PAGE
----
The first natural disaster of 2022 is already here

The wildfires ravaging Colorado have forced tens of thousands of people to evacuate.

LOUISVILLE, CO - DECEMBER 31: People on bikes survey the damage of burned homes in the Coal Creek Ra...
Helen H. Richardson/MediaNews Group/The Denver Post via Getty Images/Denver Post/Getty Images

People in the suburbs of Denver, Colorado, are starting the year with a bizarre, tragic sight: snow-covered roads in Boulder County running through residential areas where the homes have been abandoned and destroyed. On Thursday, Dec. 30, an out-of-control fire started burning and quickly blew through the nearby towns of Superior and Louisville. The threat presented by the massive blaze forced tens of thousands of people to evacuate; so far, the flames have destroyed more than 1,000 houses and injured at least seven people. Three people were reported missing and are feared to have died in the fires.

The origins of the fire are still unknown, though authorities appear to have suspicions. Some have reported that the flames were the result of downed power lines, but the Boulder Office of Emergency Management says that is unlikely. According to USA Today, local authorities are investigating the cause and have a search warrant for a home in a neighborhood to the west of the towns that were destroyed by the fires. Videos submitted by tipsters and local residents reportedly show a shed burning nearby, though it is not clear if that’s the point of origin for the uncontrolled burn or if it is unrelated.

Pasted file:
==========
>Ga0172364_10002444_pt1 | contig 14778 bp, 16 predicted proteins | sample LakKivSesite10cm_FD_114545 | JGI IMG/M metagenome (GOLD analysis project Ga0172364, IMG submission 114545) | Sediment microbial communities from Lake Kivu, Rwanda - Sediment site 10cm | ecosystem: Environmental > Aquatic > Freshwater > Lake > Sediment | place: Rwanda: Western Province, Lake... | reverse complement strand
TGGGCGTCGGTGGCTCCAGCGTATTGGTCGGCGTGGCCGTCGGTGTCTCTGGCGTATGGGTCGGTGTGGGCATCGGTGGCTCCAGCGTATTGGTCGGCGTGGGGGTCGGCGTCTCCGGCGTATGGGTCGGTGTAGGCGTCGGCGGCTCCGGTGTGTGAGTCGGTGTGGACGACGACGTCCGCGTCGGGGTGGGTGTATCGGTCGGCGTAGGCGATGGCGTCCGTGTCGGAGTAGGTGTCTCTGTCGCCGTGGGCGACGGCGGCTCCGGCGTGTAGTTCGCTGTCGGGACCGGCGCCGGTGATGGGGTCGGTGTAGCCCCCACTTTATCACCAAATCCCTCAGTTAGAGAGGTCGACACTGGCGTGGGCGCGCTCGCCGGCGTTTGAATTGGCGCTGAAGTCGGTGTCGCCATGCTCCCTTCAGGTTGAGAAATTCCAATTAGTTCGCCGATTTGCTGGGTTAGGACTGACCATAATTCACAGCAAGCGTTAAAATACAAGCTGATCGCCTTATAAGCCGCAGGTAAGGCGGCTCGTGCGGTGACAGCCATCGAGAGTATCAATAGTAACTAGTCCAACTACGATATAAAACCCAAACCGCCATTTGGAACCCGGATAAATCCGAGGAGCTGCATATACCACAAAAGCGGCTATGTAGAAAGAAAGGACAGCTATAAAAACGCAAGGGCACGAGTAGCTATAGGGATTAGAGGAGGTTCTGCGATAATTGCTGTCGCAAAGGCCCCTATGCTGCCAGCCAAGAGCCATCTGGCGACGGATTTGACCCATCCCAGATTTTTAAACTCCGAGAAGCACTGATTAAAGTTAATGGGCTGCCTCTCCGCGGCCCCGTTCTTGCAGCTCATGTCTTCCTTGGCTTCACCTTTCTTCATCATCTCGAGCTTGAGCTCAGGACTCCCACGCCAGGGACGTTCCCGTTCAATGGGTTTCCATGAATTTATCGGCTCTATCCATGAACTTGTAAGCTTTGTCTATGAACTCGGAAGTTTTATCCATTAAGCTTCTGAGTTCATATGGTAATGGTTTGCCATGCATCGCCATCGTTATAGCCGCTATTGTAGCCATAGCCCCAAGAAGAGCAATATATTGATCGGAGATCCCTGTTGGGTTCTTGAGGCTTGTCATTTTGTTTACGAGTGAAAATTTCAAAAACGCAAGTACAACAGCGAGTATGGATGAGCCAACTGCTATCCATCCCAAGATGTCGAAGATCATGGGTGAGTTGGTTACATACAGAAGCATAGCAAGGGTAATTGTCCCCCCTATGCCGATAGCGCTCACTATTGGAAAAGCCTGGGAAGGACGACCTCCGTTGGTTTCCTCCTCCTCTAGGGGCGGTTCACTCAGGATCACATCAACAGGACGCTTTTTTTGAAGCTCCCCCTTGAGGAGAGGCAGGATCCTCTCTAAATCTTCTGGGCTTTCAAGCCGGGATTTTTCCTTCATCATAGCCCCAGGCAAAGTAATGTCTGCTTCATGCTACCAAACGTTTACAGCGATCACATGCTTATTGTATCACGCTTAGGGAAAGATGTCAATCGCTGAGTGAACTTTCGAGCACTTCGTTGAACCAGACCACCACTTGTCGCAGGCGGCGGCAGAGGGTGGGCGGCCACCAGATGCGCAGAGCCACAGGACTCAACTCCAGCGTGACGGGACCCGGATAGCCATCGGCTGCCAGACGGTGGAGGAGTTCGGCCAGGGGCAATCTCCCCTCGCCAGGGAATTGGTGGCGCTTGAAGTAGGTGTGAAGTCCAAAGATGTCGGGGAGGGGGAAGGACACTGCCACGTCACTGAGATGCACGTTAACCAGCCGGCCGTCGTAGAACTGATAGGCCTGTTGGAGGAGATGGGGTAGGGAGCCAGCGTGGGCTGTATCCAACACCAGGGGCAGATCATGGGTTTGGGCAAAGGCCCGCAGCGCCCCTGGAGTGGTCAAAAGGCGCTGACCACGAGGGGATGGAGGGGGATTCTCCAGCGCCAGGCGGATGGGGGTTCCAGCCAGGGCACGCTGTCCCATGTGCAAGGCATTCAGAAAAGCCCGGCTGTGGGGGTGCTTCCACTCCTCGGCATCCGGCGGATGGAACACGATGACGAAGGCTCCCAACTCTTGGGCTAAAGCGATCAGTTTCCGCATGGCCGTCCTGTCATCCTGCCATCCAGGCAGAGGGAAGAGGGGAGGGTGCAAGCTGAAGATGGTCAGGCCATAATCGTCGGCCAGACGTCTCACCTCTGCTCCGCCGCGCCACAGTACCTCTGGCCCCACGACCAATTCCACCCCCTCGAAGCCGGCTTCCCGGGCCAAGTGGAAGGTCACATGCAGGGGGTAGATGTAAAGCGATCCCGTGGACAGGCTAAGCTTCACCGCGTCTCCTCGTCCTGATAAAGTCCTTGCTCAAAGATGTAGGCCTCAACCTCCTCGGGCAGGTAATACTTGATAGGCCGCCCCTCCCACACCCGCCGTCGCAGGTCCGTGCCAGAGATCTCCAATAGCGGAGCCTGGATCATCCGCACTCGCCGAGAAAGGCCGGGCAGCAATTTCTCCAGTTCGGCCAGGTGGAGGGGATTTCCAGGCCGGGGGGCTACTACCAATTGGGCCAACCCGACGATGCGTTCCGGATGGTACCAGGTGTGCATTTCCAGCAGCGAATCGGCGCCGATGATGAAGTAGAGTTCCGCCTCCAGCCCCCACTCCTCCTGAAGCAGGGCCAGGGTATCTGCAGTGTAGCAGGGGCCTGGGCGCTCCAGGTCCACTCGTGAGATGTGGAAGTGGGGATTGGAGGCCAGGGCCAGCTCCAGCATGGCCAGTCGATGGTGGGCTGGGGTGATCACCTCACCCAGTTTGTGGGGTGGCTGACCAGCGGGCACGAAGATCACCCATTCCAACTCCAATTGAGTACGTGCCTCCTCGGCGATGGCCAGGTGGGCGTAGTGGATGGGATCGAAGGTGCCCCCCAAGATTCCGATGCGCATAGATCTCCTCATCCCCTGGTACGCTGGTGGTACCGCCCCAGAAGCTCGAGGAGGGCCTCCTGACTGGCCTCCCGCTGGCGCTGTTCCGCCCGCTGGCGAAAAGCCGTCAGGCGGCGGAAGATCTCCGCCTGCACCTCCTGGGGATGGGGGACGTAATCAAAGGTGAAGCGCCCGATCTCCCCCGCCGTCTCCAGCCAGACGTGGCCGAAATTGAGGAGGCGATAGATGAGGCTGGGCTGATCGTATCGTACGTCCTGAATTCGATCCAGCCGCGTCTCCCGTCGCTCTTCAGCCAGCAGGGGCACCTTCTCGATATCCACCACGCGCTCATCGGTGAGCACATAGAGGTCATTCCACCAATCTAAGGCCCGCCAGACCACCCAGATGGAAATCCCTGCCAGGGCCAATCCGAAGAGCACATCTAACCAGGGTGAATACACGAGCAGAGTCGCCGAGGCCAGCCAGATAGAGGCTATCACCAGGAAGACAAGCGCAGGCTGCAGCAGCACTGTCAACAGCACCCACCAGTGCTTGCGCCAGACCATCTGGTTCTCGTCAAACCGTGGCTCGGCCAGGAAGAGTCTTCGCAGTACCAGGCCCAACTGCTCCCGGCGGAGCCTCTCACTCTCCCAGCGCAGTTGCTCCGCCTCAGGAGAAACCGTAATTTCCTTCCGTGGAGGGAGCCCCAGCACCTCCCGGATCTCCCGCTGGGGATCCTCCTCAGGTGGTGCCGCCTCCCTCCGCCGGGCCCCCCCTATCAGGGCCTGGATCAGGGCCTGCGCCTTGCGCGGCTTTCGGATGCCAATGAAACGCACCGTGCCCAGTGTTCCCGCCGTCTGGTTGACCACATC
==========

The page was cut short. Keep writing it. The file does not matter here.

Regardless of how the fire started, we have a pretty good idea of how it spread. Despite cold weather and snowfall in the Denver area, which did help to eventually slow the flames, strong wind gusts of up to 100 miles per hour and dry grassy areas provided fuel to keep the fire burning. Colorado has been experiencing an ongoing and record-setting drought, posting the driest six-month stretch in the state’s recorded history. It was preceded by an unseasonably wet spring, which caused grassy areas to grow beyond their normal levels. More grass, which then dried out over the next six months, turned into an excessive amount of kindling — ready to carry a fire just like this one.

Brush fires in the winter are still rare, and when they do happen, they often occur outside of residential areas. This appeared to be a perfect storm of point of origin bringing the fire close to people and outlier weather conditions, likely caused by a changing climate, that spread the blaze quickly. Officials reported 40-foot flames covering full football field-lengths of grass in a matter of minutes as the fire spread.

The blaze has now engulfed more than 6,000 acres of land, much of which was in residential areas. Houses and businesses have been destroyed, and the fact that so few people were hurt or missing has been described by Colorado Gov. Jared Polis (D) as a “New Year’s miracle.”

Yet despite the silver lining of minimal deaths, the devastation of these fires can’t be downplayed. In terms of residencies lost, it is the most destructive fire in the history of the state. Colorado has declared a state of emergency due to the fires, and the Biden administration issued a disaster declaration in response to the destruction, extending federal aid and support to rebuild and recover.

The fires serve as a grim beginning to a new year, reminding us that the calendar flipping doesn’t mean we leave our mistakes in the past. We will be living with disasters like this one until we truly address the climate crisis.